There are lots of great views, and a couple of good swimming spots to cool off during the trek. Two of the park’s five interior campsites are found along this trail and two other trails link to the Semiwite to form the park’s backcountry hiking opportunity.

The Helenbar Lookout Trail (7 km, 4 hours, intermediate) leads up a gradually sloping ridge, passing a huge boulder called an erratic, dropped in place ten thousand years ago by melting glacial ice.

two hikers looking over fall forest and lake

The trail continues on, and peaks (literally) at the breath-taking Helenbar Lookout. The lookout sits atop one of those north-facing ridges, with views across Helenbar Lake far below and the Boland River Valley in the distance.

This is an obvious rest stop and photo op.  The trail moves on, heading down the slope again eventually passing through a stand of huge old growth eastern hemlock before rejoining the Semiwite Lake Trail.

fall foliage from lookout cliff

Other trails in the park include the Jimchrist Trail (11 km, 6 hours, difficult), which explores the forests, wetlands and lakes below the Helenbar Lookout; the short Semiwite Creek Trail (1.2 km, 30 minutes, easy); and the Flack Lake Nature Trail (0.8 km, 30 minutes, easy). The park’s famous Mackenzie Trail is currently closed for maintenance.

fungi on tree

Another good trail is found just up the road in the Rawhide Lake Conservation Reserve – the Cobre Lake Trail (11km, 6 hours, difficult) weaves its way around lakes, through tall Red Pine stands and up to another ridge-top lookout.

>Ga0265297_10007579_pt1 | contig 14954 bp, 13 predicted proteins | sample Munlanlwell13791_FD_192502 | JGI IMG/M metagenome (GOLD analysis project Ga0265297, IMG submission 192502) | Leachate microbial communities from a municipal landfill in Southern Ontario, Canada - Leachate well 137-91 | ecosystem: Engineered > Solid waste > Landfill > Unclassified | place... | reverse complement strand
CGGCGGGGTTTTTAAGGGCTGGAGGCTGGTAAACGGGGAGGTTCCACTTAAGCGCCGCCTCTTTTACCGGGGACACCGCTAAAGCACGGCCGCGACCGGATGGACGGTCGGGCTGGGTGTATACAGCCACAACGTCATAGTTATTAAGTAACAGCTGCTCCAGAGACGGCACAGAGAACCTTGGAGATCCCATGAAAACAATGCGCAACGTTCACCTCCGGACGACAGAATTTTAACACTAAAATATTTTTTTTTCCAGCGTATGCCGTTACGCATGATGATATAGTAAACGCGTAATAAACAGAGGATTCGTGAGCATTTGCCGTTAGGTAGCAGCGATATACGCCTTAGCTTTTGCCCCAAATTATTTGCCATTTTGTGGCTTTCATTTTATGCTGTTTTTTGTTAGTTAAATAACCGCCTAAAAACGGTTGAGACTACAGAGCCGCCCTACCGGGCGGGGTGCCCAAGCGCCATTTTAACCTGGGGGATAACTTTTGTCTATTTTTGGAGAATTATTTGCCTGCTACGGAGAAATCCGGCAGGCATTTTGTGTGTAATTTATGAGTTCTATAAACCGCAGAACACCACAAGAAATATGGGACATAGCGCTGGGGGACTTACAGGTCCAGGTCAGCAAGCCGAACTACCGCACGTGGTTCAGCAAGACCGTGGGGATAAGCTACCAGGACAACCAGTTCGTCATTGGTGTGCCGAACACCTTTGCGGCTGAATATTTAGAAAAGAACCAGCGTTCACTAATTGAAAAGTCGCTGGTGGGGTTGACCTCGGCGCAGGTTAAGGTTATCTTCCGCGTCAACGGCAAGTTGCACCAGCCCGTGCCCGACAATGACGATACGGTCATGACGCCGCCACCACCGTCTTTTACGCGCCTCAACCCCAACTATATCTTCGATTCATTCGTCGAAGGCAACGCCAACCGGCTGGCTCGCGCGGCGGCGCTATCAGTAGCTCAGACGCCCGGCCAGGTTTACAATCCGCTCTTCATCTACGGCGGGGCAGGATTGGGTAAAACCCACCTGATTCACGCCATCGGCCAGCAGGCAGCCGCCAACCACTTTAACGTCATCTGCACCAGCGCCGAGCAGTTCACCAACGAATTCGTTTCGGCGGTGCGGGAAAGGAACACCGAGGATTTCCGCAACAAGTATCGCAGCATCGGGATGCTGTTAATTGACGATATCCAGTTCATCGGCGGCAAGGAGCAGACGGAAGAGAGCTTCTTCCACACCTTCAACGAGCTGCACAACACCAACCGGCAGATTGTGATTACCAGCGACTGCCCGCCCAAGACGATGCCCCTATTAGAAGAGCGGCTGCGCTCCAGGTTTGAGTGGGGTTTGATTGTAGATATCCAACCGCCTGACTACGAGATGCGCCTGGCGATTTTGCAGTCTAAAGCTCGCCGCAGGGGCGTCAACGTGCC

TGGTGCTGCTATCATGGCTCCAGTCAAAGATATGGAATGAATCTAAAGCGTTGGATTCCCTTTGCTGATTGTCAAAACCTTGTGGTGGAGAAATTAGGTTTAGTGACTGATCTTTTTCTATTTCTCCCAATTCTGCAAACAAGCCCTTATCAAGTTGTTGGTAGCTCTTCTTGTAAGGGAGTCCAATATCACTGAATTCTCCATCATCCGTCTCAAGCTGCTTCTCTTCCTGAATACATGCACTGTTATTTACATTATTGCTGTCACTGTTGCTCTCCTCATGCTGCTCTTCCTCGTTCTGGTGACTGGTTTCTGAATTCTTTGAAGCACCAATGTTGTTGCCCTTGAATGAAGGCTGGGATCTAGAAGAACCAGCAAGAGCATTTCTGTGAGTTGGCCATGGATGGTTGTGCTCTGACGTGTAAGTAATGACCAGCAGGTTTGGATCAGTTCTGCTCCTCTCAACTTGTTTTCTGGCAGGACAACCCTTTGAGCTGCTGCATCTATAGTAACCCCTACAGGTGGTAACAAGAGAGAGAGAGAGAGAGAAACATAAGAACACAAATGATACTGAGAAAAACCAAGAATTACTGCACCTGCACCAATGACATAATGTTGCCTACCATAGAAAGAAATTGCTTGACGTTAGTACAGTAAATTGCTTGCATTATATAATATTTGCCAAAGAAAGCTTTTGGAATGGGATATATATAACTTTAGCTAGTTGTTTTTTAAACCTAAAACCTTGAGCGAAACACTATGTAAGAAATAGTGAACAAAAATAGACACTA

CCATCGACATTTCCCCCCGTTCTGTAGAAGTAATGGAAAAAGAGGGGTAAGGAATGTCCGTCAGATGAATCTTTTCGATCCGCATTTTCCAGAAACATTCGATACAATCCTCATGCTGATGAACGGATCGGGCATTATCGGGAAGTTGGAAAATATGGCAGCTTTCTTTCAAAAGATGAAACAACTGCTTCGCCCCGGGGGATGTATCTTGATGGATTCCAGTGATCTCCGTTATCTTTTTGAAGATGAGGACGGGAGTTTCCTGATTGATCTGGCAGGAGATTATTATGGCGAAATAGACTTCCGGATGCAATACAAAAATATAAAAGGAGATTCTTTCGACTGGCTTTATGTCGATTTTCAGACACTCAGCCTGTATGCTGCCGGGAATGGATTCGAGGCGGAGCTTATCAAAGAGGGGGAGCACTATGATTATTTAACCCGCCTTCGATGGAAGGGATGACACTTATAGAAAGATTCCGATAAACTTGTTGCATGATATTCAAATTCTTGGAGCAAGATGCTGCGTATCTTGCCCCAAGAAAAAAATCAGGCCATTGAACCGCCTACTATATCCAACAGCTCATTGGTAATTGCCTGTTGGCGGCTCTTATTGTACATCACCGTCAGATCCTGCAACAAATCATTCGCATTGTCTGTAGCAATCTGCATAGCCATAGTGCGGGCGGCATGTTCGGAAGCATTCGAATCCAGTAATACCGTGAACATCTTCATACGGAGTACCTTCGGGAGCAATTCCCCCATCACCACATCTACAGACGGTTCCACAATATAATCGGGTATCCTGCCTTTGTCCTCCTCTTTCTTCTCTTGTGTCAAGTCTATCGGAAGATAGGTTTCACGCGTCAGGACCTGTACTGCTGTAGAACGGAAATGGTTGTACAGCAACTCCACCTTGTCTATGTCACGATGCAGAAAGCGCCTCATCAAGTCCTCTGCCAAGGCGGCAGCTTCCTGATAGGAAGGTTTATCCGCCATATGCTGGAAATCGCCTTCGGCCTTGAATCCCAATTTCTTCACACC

A trail at the end of Flack Lake, accessible only by water, takes hikers to the top of Mount Baldy, which has extensive views across the park.

When to go

Any time is good, as the seasons are continually making visual changes to the park, and there are never any crowds.

Early summer is great for birding, as nesting warblers and other forest birds are everywhere and calling throughout their territories. In summer, Pink Lady’s Slipper (Moccasin Flower) blooms, and in late June and July, bunchberry carpet the forest floor in white flowers.

fall foliage as seen when looking up from ground

Autumn might be the best time, as the fall colours are as good as any place in Ontario, especially from the many park lookouts.

Can I camp?

Absolutely. Car camping is available from late May to early October, and the 60 campsites in this wooded campground are secluded and private.

The lakes in Mississagi Provincial Park offer backcountry camping opportunities. There are two sites on Flack Lake, one on Helenbar Lake and two on Semiwite Lake. If you don’t have your own canoe you can rent one at the park.

What’s nearby?

The road up to Mississagi from Highway 17 runs right through the City of Elliot Lake, which has all the services hikers and campers need. Elliot Lake has a great vantage at the Fire Tower Lookout and Heritage Centre – Lake Huron and Killarney can be seen in the distance.

The Deer Trail driving route circles up through Mississagi and down the Little White River Valley, providing a great scenic drive or an energetic cycling route.

Ready to book a trip?